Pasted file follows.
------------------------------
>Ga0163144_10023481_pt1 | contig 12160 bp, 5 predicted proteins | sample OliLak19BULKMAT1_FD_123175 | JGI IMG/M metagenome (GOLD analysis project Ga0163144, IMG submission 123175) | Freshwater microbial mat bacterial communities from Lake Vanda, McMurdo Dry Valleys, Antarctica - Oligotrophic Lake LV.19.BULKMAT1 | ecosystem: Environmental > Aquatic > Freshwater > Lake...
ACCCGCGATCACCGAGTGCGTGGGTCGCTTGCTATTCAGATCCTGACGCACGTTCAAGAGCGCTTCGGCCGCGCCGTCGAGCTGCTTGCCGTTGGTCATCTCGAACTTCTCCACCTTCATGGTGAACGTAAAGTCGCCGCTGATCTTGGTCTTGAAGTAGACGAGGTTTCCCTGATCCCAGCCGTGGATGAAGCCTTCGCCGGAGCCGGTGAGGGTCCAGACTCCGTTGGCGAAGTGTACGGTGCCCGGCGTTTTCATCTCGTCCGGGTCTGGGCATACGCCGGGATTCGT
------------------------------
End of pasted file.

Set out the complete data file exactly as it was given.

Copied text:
>Ga0163144_10023481_pt1 | contig 12160 bp, 5 predicted proteins | sample OliLak19BULKMAT1_FD_123175 | JGI IMG/M metagenome (GOLD analysis project Ga0163144, IMG submission 123175) | Freshwater microbial mat bacterial communities from Lake Vanda, McMurdo Dry Valleys, Antarctica - Oligotrophic Lake LV.19.BULKMAT1 | ecosystem: Environmental > Aquatic > Freshwater > Lake...
ACCCGCGATCACCGAGTGCGTGGGTCGCTTGCTATTCAGATCCTGACGCACGTTCAAGAGCGCTTCGGCCGCGCCGTCGAGCTGCTTGCCGTTGGTCATCTCGAACTTCTCCACCTTCATGGTGAACGTAAAGTCGCCGCTGATCTTGGTCTTGAAGTAGACGAGGTTTCCCTGATCCCAGCCGTGGATGAAGCCTTCGCCGGAGCCGGTGAGGGTCCAGACTCCGTTGGCGAAGTGTACGGTGCCCGGCGTTTTCATCTCGTCCGGGTCTGGGCATACGCCGGGATTCGT